Metalwork sculpture made of repurposed cutlery wins people’s choice award

Don Schoefeld's piece was chosen for the people's choice award this year. (Photo courtesy Mann Art Gallery)

The winner of the 2021 Mann Art Gallery Winter Festival people’s choice award says he’s “flattered” his piece was chosen.

The gallery announced the 2021 winner of the Guy Rutter Memorial Award Monday. Don Schoenfeld’s metalwork piece, The Hunter, which depicts an own spreading its wings and is made, in part, out of various pieces of cutlery, took home the prize.

“I think that’s the award for any show that I think has the most significance for an artist,” Schoenfeld, who’s from Saskatoon, said Tuesday.

“It’s really flattering, it truly is.”

The piece also turned the head of a buyer who saw the piece during the opening reception and contacted the gallery to purchase it.

“Just the fact that lots of people voted it for the award is really exciting, and then someone buys it and that’s even more exciting,” Schoenfeld said. “There’s actual value in our work. People see value in it.”

Schoenfeld worked professionally as a millwright and welder, so when he retired he started creating sculptures out of recycled materials from work and things he found at garage sales.

“I started experimenting with making shapes, and started with birds,” he said. “Sometimes I’m not quite sure how things are going to go together. You just get a picture in your mind of what you would like to build and then you try to find the stuff that’ll make it work and away you go.”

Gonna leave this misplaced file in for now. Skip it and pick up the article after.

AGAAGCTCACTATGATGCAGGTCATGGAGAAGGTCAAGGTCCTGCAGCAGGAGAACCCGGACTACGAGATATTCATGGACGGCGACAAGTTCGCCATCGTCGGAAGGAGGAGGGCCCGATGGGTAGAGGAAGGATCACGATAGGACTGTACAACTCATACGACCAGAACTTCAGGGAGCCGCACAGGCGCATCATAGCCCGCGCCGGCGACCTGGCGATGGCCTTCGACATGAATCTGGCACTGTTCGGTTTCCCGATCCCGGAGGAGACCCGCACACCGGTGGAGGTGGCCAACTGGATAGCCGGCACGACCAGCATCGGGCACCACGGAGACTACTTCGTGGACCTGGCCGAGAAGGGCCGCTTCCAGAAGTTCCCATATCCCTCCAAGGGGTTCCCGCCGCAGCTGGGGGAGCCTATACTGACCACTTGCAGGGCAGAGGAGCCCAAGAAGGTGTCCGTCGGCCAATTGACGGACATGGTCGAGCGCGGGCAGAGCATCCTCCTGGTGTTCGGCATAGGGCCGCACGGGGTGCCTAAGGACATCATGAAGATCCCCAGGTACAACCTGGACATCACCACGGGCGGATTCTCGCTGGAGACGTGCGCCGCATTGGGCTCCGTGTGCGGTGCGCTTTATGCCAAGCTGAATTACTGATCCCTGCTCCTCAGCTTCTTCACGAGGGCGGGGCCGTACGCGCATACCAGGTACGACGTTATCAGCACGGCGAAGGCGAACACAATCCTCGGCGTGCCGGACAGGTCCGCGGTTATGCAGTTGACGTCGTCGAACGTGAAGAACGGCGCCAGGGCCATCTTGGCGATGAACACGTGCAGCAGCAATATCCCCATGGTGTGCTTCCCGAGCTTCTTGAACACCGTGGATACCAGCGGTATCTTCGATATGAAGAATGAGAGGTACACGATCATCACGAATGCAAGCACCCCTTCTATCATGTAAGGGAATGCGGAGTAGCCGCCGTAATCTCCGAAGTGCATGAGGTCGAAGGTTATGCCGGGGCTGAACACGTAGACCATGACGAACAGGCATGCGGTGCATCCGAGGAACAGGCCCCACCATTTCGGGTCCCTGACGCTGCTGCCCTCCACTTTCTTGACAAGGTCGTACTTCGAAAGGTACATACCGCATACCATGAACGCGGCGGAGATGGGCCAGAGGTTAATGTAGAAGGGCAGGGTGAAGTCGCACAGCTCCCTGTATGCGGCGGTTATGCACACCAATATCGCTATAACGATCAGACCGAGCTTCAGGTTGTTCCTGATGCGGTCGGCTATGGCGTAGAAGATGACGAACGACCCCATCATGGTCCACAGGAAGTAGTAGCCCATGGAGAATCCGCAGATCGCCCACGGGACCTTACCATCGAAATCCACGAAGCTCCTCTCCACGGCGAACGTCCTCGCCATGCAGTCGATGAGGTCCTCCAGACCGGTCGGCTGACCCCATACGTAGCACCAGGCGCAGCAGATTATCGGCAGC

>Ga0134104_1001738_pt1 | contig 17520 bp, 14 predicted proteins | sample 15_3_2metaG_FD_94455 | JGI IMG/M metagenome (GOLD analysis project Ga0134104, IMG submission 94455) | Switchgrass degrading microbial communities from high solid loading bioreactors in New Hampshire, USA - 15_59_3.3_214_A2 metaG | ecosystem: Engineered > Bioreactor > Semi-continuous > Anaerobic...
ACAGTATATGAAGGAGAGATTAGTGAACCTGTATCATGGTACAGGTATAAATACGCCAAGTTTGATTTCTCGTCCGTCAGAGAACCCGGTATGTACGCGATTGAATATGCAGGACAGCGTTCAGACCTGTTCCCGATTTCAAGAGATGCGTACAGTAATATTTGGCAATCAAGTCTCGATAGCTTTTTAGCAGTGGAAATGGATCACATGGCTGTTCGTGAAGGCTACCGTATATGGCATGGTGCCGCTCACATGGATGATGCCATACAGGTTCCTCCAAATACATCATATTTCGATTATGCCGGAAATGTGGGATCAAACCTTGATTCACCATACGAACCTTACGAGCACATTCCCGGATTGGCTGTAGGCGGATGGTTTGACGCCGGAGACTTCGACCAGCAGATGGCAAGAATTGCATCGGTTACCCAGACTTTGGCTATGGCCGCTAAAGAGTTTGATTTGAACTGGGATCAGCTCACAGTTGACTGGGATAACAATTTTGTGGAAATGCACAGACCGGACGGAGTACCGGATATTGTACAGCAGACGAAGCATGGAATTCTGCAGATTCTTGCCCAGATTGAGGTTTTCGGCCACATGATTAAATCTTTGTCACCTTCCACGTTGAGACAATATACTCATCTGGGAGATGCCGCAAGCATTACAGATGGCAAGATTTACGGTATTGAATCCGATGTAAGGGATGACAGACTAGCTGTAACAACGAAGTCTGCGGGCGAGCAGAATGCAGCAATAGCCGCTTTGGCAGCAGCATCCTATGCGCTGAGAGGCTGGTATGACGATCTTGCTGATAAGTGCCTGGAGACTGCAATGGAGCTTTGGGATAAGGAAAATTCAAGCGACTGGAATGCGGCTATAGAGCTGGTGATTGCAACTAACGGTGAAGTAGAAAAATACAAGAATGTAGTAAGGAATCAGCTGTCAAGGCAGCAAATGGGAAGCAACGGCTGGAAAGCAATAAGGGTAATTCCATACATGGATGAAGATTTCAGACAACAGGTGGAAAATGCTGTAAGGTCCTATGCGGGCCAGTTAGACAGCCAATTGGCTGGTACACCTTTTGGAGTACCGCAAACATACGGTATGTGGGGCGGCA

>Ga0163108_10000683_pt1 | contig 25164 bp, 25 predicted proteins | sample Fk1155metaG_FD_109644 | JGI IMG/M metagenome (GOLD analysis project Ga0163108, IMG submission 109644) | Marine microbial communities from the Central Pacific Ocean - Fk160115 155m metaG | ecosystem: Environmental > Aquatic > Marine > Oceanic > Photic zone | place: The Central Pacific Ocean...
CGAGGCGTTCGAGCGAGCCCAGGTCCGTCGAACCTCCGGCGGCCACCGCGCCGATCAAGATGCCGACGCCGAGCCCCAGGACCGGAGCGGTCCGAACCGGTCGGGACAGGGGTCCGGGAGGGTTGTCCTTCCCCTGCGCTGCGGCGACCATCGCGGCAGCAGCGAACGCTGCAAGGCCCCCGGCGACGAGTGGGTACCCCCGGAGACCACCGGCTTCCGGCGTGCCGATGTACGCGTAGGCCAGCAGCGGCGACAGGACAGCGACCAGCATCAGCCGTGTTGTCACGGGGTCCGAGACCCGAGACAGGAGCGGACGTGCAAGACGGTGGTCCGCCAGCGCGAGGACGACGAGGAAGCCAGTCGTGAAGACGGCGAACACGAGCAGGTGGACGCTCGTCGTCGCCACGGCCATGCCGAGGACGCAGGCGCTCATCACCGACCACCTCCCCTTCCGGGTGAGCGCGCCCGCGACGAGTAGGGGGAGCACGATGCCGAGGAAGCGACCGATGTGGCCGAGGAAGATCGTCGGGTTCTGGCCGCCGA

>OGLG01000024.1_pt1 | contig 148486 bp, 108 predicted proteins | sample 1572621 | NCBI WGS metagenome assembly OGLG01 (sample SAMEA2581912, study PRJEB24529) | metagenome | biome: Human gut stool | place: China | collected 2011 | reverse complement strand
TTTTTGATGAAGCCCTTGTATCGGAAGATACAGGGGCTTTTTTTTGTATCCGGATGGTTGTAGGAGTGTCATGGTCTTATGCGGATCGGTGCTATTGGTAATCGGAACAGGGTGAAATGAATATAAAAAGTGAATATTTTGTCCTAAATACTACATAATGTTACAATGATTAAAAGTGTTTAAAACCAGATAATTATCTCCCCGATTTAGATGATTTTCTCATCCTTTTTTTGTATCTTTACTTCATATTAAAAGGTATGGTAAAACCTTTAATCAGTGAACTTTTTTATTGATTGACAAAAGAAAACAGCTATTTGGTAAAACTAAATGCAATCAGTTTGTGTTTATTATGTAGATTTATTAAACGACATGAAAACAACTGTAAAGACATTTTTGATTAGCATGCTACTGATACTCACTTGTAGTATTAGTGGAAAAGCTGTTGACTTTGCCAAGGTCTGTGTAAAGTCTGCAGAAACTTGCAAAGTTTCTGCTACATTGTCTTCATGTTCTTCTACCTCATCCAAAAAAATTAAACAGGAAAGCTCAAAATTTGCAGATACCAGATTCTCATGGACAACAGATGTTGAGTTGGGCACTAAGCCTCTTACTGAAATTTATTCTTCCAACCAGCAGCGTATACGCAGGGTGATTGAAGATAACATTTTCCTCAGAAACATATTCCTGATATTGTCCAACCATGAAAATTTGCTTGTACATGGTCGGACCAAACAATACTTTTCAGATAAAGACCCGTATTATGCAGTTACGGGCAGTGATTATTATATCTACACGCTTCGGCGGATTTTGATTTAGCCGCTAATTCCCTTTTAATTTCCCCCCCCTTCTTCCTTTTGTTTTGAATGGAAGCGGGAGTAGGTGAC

The Hunter was created over several weeks, Shoenfeld said. He likes to work for about four to six hours each day on his pieces.

In addition to being a popular piece of art, show curator Heather Benning commented on its technical craftsmanship. A sculptor herself, Benning remarked that the piece was so well assembled that the welds were difficult, if not impossible, to find unless you were really looking. She also commented that the piece read well and looked good from all angles.

“It clearly was a favourite for many, many people,” said gallery curator Marcus Miller.

“How could you not be impressed with this spectacular sculpture? It’s not only interesting because it’s made from all of this cutlery that’s been repurposed, but it‘s beautifully crafted. It’s very, very well made, You can even be impressed with it on that level.”

 Schoenfeld said he has entered the show before, but almost didn’t this year. It was his wife, Sharron, who also took home an award from this year’s exhibition, who convinced him to enter a piece.

“We have a bit of fun with each other and tease each other,” Don said.

“When she won an award and I didn’t at first she was teasing me, so now it’s my turn to tease her back,” he joked.

With the naming of the people‘s choice award, this year’s winter festival show came to a close.

Artists are in the process of picking up their artwork, and the gallery is preparing for its next exhibitions.

The 10th Annual High School Juried Art Show will debut on April 9 in the project space and education studio, while the main gallery will next play host to Carol Wylie: They Didn’t Know We Were Seeds, set to open on April 16. Both of those shows run until May 29.